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Perceiving the World$
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Bence Nanay

Print publication date: 2010

Print ISBN-13: 9780195386196

Published to Oxford Scholarship Online: January 2011

DOI: 10.1093/acprof:oso/9780195386196.001.0001

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Perceptual Recognition and the Feeling of Presence

Perceptual Recognition and the Feeling of Presence

Chapter:
(p.33) 3 Perceptual Recognition and the Feeling of Presence
Source:
Perceiving the World
Author(s):

Jérôme Dokic

Publisher:
Oxford University Press
DOI:10.1093/acprof:oso/9780195386196.003.0003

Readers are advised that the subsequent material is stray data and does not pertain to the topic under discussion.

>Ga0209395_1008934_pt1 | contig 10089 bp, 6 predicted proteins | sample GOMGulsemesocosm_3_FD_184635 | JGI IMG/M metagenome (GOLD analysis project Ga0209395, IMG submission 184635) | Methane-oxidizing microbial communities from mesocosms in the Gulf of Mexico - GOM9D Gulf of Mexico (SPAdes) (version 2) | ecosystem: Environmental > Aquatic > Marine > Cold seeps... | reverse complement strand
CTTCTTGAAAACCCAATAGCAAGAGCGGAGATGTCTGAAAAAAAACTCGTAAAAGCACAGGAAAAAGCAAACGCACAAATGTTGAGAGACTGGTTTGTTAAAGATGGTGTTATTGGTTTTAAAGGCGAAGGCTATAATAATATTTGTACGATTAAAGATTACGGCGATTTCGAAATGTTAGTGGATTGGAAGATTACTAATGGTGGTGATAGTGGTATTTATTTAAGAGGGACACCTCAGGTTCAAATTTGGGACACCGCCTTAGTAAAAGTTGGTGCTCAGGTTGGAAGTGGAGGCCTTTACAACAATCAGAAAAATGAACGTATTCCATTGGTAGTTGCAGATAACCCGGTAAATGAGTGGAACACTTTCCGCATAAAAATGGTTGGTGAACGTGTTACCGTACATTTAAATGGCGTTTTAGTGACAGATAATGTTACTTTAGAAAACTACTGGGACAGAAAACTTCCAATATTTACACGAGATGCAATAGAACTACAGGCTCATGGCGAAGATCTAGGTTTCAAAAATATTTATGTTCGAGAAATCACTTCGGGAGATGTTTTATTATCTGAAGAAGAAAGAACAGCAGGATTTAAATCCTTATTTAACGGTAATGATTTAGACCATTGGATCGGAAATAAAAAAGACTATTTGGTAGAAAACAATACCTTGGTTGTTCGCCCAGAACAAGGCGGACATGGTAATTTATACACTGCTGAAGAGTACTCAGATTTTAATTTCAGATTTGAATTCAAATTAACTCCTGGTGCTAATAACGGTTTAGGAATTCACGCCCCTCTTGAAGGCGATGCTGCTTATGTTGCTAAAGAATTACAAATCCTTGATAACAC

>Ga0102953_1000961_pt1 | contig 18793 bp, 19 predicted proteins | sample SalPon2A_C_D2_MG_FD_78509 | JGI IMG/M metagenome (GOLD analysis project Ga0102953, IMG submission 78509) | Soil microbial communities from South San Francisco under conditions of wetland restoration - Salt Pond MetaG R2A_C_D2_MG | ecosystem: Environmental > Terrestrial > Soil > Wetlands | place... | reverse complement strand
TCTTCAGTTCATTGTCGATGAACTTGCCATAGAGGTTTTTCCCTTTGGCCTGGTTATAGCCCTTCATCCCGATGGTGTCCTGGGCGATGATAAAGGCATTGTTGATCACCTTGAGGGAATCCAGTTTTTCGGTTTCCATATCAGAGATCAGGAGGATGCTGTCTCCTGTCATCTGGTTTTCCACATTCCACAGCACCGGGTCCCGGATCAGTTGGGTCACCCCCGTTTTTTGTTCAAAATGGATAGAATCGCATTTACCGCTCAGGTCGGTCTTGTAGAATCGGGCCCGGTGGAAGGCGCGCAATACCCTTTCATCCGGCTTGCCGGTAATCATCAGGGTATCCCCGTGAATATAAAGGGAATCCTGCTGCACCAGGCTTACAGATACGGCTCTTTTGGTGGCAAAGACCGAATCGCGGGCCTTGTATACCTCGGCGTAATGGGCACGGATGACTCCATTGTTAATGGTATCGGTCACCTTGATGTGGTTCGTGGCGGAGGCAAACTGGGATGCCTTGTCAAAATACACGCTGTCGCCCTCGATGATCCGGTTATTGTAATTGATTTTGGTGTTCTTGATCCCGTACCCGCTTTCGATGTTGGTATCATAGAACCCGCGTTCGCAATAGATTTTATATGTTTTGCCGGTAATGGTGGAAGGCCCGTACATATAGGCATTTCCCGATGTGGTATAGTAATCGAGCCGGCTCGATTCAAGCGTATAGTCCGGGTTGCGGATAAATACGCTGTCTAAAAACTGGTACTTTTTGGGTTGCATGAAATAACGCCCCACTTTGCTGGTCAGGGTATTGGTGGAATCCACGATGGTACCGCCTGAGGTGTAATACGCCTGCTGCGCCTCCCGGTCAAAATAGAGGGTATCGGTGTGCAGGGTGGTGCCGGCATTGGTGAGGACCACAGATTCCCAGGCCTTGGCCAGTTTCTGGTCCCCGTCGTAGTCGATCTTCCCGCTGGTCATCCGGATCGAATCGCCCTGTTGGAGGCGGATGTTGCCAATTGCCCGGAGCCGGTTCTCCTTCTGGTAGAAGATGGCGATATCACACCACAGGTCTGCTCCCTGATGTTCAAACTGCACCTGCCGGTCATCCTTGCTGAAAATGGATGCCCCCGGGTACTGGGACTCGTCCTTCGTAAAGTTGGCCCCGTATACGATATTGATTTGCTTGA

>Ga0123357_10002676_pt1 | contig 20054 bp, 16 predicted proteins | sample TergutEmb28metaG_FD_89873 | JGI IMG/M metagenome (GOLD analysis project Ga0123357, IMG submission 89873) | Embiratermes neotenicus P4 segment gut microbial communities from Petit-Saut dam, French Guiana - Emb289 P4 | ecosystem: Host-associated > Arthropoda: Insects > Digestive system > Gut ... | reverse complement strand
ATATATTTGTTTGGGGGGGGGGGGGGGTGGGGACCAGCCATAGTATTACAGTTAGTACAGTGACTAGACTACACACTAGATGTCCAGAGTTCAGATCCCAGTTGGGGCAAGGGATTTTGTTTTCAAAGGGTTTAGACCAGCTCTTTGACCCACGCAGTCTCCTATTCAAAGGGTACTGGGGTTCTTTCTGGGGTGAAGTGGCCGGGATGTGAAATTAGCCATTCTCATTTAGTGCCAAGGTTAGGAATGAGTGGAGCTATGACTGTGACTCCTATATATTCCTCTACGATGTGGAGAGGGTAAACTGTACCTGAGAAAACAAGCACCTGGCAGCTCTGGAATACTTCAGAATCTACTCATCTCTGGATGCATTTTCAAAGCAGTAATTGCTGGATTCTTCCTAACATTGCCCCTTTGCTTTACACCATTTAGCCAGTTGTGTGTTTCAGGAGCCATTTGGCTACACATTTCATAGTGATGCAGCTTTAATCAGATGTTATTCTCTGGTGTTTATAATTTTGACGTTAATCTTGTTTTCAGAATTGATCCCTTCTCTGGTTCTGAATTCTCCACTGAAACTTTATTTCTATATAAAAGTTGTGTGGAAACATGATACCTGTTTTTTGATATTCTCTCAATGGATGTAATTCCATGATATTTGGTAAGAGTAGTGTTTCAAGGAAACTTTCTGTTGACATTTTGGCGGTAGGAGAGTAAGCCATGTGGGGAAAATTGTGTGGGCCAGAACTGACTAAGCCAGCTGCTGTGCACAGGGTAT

This essay is about our perceptual ability to recognize familiar persons. The question is whether and to what extent our ordinary recognition judgments rely on perceptual experience as opposed to background beliefs. It argues that in order to give a proper answer to this question, we need to introduce a third character into the picture, namely the feeling of presence. Ordinary person recognition involves qualitative recognitional abilities, which (in the visual case) enable us to see that a particular person looks just like a familiar person, but also an independent causal mechanism which generates the feeling that the familiar person herself is present. When we recognize someone, we identify her (general) visual appearance, but we also feel her presence. Feelings of presence are essential contributions to the phenomenology of person recognition, but they do not supervene on perceptual content proper.

Keywords:   perception, recognition, face recognition, feelings of presence, Capgras’s syndrome, Fregoli’s syndrome

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